Researcher in the Spotlight February 2015


Prof Gareth Leng is head of the Integrative Centre of Physiology at the University of Edinburgh. He uses a multidisciplinary research approach, including electrophysiology, molecular neuroanatomy, behavioural and functional studies, and computational modelling. His research focuses on understanding neuronal networks in the hypothalamus, particularly those controlling pituitary hormone secretion and those controlling appetite and obesity.

What is you research about?

I’m interested in how the hypothalamus regulates physiological processes. My research has embraced many different systems in the hypothalamus -including the networks that control growth hormone secretion and those that regulate appetite, but I began by studying the neurons that secrete vasopressin and oxytocin from the pituitary gland.

How did you come to be working on this topic/in this field?

By accident. My first degree was in mathematics, and I thought that it could be interesting to apply this to neuroscience, but I didn’t know much about the brain. So I did an MSc in Birmingham on “Neurocommunications” and stayed there to do a PhD in auditory physiology. Immediately after that, Barry Cross, the Director of the Babraham Institute in Cambridge, recruited me to his research group in Neuroendocrinology. I don’t think I even knew what a hormone was – but Barry Cross didn’t care: he gave me a lab, and told me to do something interesting- he didn’t care what, as long as it was about neuroendocrinology.

You have done some research about love and monogamy. What happens when we fall in love?

I’ve never done any research on love or monogamy. For me, those aren’t particularly interesting questions – we don’t know enough to see the shape of what I would think of as real explanations of these things. My research is on how oxytocin release is regulated in the brain, and how this affects other neurones. Of course I’m interested in the sort of things that might help to understand how oxytocin might change behaviour. This is a big challenge, because we need to find a way of understanding how a brief exposure to this hormone alters neuronal network properties for a very long time, and in a way that makes them behave in new but meaningful ways. It seems as though oxytocin can “reprogramme” brain networks – or redirect networks from working in one mode to working in a different mode. I’ve been fortunate enough to find some things that seem to help us understand how this might happen, and if this is what happens in our brains when we fall in love, well maybe what I do might help to understand that one day.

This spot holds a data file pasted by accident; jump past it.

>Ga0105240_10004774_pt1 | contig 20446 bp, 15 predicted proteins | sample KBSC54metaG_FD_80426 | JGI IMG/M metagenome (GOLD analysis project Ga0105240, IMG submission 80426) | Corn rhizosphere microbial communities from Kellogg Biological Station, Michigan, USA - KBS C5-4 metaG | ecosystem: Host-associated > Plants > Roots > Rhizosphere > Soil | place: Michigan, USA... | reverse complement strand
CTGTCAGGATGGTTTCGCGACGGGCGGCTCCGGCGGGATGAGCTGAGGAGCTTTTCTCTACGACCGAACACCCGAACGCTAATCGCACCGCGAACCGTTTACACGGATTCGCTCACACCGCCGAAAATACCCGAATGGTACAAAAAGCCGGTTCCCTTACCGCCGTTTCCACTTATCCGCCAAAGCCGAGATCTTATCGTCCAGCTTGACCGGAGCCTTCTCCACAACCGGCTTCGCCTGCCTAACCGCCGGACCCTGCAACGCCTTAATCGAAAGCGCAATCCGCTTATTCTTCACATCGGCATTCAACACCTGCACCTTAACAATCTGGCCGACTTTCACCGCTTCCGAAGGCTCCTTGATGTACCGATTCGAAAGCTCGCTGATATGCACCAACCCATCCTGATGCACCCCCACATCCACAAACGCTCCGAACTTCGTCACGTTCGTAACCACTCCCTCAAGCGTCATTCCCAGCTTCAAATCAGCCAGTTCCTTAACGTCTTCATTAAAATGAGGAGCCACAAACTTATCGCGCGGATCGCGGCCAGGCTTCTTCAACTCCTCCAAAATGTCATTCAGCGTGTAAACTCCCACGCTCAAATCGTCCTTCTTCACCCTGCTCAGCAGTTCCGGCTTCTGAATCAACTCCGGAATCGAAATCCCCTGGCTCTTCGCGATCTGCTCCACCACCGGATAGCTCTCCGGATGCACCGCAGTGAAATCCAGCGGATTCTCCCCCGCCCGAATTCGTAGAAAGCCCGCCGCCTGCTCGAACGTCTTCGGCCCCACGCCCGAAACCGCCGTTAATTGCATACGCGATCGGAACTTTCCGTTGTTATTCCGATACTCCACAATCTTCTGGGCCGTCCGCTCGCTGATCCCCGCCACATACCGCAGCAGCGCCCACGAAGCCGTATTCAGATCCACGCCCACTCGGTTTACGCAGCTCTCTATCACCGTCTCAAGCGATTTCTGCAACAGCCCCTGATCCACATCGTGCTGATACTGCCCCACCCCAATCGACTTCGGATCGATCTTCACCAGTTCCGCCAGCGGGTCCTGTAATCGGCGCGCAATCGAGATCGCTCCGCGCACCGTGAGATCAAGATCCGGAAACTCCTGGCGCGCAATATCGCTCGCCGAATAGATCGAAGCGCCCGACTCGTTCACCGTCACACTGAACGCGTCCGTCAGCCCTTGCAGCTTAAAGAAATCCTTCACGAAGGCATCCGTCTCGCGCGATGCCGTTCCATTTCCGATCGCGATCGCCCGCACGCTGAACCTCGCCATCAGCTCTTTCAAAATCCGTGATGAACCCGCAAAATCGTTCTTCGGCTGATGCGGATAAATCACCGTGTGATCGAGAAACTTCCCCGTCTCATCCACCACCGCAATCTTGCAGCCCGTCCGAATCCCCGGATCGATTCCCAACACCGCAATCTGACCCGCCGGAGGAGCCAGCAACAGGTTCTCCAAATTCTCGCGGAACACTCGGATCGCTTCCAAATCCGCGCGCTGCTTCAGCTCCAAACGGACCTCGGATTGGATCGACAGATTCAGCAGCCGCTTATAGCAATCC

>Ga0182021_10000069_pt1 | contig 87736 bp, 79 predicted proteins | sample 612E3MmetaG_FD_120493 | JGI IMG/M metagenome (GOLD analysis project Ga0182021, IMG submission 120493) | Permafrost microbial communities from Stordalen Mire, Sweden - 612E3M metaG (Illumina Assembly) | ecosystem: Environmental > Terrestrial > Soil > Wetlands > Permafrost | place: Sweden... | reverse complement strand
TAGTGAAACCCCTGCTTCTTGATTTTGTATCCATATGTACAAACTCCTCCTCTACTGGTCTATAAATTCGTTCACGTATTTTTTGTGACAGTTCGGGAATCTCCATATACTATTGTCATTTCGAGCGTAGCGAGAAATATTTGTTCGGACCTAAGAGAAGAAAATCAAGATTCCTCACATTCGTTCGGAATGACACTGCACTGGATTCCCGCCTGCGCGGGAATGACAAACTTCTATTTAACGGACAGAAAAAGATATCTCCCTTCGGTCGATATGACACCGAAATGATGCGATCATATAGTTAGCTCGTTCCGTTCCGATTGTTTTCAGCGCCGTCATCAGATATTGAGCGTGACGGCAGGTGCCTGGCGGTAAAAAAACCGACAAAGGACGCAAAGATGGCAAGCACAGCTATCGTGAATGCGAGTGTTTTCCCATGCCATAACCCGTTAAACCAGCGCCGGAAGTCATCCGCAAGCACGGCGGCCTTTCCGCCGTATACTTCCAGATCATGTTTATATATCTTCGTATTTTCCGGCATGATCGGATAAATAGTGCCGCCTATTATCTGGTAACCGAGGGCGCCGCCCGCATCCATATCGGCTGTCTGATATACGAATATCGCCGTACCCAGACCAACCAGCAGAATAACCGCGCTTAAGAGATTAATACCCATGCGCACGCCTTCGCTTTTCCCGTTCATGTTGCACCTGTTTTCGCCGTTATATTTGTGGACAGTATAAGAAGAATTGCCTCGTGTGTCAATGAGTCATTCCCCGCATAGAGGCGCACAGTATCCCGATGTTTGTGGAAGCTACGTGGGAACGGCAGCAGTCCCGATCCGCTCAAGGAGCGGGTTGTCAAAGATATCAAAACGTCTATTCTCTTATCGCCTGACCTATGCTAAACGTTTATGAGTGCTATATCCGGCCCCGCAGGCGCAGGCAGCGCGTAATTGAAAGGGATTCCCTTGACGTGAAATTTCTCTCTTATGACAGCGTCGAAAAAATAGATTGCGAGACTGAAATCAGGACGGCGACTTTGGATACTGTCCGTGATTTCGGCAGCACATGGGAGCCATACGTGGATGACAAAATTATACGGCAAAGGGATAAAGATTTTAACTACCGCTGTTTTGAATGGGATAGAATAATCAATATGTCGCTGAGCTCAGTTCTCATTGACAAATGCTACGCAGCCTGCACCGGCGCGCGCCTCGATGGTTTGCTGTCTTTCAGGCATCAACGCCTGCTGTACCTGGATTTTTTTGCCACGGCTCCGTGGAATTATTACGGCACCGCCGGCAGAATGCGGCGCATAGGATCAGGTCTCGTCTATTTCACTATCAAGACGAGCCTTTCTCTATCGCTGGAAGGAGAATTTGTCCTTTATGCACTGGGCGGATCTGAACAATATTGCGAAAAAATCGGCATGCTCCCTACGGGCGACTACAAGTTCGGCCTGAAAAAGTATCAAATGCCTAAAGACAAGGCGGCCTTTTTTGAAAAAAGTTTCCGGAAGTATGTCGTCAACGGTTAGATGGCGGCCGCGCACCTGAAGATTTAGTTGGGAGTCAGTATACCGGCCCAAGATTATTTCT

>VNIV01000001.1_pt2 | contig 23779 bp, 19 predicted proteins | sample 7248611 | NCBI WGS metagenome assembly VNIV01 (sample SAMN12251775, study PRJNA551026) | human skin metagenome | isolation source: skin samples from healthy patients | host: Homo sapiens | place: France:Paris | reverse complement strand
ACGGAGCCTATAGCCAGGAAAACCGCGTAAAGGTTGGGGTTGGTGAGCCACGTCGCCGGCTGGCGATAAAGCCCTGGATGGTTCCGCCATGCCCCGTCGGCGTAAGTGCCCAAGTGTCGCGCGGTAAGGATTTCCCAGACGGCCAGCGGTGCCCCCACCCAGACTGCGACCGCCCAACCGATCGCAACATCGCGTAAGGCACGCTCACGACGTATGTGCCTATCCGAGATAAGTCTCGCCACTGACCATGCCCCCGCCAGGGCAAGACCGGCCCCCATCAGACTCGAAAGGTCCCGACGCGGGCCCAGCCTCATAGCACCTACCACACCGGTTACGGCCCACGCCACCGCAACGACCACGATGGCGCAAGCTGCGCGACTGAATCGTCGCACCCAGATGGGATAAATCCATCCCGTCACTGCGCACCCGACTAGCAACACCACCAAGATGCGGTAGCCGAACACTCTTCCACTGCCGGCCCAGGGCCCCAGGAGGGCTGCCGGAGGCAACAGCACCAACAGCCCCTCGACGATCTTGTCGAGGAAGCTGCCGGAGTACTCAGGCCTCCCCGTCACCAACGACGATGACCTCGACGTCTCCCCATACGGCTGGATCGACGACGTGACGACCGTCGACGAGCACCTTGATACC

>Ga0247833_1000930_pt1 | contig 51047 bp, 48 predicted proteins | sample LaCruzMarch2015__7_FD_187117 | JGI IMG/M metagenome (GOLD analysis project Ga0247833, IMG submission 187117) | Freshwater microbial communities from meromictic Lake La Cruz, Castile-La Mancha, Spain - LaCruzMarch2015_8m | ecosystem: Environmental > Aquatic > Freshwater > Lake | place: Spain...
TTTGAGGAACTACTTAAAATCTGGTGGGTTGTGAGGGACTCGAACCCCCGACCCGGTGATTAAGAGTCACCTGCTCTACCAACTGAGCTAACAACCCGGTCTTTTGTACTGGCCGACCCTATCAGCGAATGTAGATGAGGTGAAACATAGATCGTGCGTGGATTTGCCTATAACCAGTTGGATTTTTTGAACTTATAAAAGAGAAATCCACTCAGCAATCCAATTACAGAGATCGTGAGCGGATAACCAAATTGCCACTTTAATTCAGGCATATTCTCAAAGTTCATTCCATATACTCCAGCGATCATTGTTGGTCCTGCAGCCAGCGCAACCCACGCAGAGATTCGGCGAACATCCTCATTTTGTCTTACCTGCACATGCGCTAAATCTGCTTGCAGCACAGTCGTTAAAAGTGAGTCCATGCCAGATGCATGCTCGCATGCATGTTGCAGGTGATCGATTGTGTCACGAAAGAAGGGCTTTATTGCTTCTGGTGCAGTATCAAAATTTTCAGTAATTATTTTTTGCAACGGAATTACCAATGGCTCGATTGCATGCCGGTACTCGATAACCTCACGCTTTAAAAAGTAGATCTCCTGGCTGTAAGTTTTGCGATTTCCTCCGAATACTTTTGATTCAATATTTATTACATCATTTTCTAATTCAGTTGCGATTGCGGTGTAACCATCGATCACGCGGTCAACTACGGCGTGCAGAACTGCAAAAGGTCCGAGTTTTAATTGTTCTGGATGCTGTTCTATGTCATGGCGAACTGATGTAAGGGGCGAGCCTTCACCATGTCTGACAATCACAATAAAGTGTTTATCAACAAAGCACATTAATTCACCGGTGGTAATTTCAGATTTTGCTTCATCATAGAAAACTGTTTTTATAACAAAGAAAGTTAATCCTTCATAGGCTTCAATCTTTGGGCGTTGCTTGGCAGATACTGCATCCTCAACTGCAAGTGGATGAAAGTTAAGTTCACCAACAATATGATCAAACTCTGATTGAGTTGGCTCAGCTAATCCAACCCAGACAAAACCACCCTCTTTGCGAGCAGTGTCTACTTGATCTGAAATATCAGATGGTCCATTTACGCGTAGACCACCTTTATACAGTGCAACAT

Can only humans fall in love?

If we think of love as comprising lust, sexual attraction and long term attachment, then most birds, many fish, some reptiles and amphibians, but just 3% of mammalian species fall in love.

How do we know that oxytocin is responsible for this bond?

Oxytocin, or a molecule so closely related to oxytocin that it is effectively identical, is present in all vertebrate species. Indeed a very closely related molecule is present in most if not all invertebrates too. Oxytocin (or its close relative) is involved in processes that are integral to reproduction – generally in many different aspects of reproduction, depending upon the species concerned. In prairie voles, one of the few monogamous species of mammal, a female bonds with a male when oxytocin is released into her brain in large amounts during sex. A bond can be formed without sex if oxytocin is given into the brain of a female vole in the presence of a male- and if an oxytocin antagonist is given instead, then sex does not produce the same bond.

Why is the mountain vole promiscuous but the prairie vole monogamous?

They both have plenty of oxytocin, but the key difference is in where the oxytocin acts. These two species have oxytocin receptors in different brain regions.